And remember: all these matches are away from home. Due to security concerns, Pakistan remain unable to play in their own country. It remains remarkable that the PCB are thinking of appointing a new coach, Dav Whatmore, in replace of the interim, Mohsin Khan. What more could they have asked of Mohsin?
It will not always be like this for Pakistan. They will face sterner tests in less helpful conditions and results may not always go their way. But they have the foundations of something quite special at the moment. Whatever happens, they need to retain faith in the people and policies that have brought them so far, so fast.
Now let us reflect for a moment on what might have been from an England perspective. Let us imagine that, instead of just suffering a bruise, Ian Bell's arm had been broken when he was struck by a throw-down from Graham Gooch just prior to this series. He would have been sent home and missed the mauling that he and his team have just received. Bell's series record - just 51 runs at an average of 8.5 - just might prove career threatening.
But had he been absent, you can bet that, right now, he would be lauded as the potential saviour of English cricket. In his absence, his reputation as a great player of spin would have risen sharply. It would, we now know, have been nonsense.
Bell's experience has been a microcosm of England's in this series. Approaching it with a glowing reputation, he and his team have received the rudest of awakenings. They may remain, according to the rankings, the No. 1 Test side in the world, but the title has a hollow sound now. Besides, if South Africa defeat New Zealand by a 3-0 margin, they will have usurped them.
England's travails against spin are clear to see. Ajmal's doosra remained a mystery to them; Rehman's control complete. Together the pair claimed 43 wickets in the series at an average of 15.6 apiece. They bowled beautifully.
But it is the self harm that will smart most from an England perspective. Even on the last day of the series several England batsmen played a large role in their own downfall: Alastair Cook, playing across the line; Jonathan Trott, top edging a desperate sweep; Kevin Pietersen, punished for a fault in his technique and, most frustratingly, Stuart Broad, who picked out the fielder at long off with an obliging drive.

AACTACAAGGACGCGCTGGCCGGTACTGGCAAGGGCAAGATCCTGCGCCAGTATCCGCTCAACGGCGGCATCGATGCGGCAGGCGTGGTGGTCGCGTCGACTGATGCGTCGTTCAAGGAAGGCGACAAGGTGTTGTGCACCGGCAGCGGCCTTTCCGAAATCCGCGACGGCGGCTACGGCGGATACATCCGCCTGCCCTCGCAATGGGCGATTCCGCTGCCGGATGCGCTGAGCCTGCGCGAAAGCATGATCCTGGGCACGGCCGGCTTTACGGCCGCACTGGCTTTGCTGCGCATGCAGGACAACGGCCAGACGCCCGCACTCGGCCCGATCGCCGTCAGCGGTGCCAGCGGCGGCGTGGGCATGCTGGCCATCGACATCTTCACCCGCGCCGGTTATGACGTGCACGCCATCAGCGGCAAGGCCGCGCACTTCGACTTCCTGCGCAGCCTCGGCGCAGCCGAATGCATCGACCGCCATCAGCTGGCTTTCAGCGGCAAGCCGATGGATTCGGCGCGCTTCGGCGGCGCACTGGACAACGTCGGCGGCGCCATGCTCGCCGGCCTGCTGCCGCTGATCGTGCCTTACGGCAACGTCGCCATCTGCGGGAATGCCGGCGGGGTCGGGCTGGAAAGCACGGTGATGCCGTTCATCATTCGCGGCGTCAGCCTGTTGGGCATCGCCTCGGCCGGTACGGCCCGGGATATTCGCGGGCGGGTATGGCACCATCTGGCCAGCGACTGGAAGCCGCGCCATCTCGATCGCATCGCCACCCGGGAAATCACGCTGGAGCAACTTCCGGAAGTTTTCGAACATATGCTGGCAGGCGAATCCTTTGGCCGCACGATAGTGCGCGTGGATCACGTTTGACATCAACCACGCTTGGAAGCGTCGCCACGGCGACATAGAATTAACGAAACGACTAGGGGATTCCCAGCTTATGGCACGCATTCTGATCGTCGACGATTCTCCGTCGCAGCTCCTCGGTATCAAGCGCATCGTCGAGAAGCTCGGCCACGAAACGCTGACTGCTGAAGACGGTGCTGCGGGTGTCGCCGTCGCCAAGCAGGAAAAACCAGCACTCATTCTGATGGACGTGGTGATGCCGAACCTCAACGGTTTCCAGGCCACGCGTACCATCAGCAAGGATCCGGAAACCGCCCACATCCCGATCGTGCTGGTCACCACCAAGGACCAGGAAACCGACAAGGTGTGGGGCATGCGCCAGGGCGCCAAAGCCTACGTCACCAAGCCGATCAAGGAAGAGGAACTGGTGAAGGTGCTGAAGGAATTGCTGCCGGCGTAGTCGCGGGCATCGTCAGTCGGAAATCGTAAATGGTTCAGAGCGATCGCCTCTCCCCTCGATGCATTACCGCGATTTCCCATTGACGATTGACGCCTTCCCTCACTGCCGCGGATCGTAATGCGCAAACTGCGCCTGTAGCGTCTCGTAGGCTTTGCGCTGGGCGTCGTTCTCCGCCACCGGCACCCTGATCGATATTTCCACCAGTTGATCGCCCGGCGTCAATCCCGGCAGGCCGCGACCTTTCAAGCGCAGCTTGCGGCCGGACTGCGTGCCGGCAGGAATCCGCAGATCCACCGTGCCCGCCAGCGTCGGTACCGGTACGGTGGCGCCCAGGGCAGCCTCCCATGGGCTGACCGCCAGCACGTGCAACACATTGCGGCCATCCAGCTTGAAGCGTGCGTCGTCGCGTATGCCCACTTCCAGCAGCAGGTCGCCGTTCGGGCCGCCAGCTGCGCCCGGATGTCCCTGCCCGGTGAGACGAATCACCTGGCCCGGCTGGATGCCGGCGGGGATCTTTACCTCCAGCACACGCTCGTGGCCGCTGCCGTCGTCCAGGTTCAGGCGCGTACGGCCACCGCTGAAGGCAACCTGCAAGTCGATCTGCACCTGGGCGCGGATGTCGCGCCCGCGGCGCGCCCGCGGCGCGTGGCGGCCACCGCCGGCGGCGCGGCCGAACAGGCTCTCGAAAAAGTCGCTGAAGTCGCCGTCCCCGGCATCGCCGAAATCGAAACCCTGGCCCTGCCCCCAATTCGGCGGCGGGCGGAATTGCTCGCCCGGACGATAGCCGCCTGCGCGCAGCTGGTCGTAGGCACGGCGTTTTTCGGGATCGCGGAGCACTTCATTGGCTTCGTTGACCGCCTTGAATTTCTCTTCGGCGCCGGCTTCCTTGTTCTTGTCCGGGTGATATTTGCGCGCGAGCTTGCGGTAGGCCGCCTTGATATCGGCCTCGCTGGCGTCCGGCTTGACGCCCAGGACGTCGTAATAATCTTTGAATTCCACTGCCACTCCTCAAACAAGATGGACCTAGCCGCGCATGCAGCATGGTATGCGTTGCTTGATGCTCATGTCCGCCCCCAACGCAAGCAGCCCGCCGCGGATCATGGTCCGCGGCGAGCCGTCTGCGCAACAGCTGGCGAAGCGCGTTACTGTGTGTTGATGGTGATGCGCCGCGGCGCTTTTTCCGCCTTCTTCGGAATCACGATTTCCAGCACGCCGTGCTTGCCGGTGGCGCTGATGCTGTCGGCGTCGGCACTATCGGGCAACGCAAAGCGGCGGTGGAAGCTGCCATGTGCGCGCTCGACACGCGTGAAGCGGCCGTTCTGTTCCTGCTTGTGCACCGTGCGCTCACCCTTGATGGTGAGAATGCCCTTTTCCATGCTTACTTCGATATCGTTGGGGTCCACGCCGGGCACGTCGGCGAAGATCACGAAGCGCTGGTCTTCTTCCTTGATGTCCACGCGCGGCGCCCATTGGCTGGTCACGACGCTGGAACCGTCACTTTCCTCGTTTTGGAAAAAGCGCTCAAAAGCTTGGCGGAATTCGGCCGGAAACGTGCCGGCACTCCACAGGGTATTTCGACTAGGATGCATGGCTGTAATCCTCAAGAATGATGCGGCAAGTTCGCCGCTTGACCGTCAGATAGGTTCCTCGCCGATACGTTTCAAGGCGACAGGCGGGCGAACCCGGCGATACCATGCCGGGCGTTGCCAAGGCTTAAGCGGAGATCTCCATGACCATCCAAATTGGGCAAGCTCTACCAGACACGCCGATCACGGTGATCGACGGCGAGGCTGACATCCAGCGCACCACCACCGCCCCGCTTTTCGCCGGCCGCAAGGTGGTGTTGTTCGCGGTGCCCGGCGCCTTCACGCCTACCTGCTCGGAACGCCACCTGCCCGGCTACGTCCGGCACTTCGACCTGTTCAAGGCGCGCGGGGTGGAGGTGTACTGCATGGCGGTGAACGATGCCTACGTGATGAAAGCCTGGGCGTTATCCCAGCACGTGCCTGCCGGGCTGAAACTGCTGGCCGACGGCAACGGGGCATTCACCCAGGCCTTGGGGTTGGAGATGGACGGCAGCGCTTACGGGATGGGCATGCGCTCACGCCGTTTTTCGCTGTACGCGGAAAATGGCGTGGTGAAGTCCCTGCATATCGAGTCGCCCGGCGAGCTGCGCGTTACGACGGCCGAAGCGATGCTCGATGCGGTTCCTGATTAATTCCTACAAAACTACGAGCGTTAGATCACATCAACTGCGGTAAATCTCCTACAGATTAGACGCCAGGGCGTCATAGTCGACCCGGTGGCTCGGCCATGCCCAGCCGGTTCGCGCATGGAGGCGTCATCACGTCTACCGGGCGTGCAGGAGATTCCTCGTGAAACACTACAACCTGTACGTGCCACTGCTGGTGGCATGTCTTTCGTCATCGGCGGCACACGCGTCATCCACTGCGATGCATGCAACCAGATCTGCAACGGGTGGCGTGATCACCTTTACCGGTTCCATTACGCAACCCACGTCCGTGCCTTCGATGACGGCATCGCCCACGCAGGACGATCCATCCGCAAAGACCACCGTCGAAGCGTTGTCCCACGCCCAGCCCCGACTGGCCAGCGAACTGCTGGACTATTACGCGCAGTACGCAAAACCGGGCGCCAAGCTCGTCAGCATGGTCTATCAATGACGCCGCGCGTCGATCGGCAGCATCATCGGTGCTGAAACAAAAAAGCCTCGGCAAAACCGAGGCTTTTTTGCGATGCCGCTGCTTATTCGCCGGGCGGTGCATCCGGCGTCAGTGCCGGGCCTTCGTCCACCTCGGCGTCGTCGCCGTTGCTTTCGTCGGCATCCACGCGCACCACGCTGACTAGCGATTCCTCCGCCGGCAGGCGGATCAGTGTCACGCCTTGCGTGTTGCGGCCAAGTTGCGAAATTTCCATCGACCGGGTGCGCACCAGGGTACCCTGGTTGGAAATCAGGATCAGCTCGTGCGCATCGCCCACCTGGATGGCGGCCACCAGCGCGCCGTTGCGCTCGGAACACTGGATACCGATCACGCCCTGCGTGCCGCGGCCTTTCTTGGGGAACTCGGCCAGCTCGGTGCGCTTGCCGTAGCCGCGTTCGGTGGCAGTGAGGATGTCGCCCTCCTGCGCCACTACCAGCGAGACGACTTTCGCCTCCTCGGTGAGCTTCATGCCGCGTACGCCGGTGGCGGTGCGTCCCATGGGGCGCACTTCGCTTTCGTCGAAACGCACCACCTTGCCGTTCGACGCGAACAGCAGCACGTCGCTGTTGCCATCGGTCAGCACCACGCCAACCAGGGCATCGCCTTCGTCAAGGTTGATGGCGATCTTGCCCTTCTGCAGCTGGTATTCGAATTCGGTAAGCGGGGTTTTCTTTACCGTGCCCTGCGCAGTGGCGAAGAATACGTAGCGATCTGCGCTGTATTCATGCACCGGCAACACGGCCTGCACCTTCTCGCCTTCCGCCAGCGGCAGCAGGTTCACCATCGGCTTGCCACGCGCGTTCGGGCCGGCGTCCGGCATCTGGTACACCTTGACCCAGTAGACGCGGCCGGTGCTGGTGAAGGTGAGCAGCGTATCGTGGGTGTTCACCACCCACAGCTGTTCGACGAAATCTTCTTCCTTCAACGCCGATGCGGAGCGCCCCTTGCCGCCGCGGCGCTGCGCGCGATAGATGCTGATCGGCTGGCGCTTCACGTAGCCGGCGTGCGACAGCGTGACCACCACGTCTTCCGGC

Batting against opposition of this quality is difficult enough without such self-inflicted damage. Yet perhaps self-inflicted is the wrong phrase. It does not adequately convey the pressure applied by Pakistan, or the skill of their bowlers to maintain that pressure, or the ability of their captain to ensure his team remained disciplined and patient.
But England could have made Pakistan fight harder for their wickets. They showed some improvement from the first Test to the third, but their much-vaunted middle-order - Bell, Pietersen (who averaged 11.16) and Eoin Morgan (who averaged 13.66) - must take much of the responsibility for this, the seventh series whitewash in England's Test history. It is inevitable that there will be calls for players to be dropped.
England can learn from Pakistan's approach. They can learn from the technique and temperament shown here by Azhar, who resisted for almost nine hours to set up this victory. They can learn from the determination and patience shown by Misbah in Abu Dhabi and the footwork and skill of Younis in this Test. They can learn, most of all, the balance between attack and defence and the need for calm and confidence. But if the tourists blame the DRS, unusual bowling actions, or simply ill fortune, they will, in the long term, delay their progress.
Pakistan rebuilt from a severe setback in 2010. Now it is England's turn.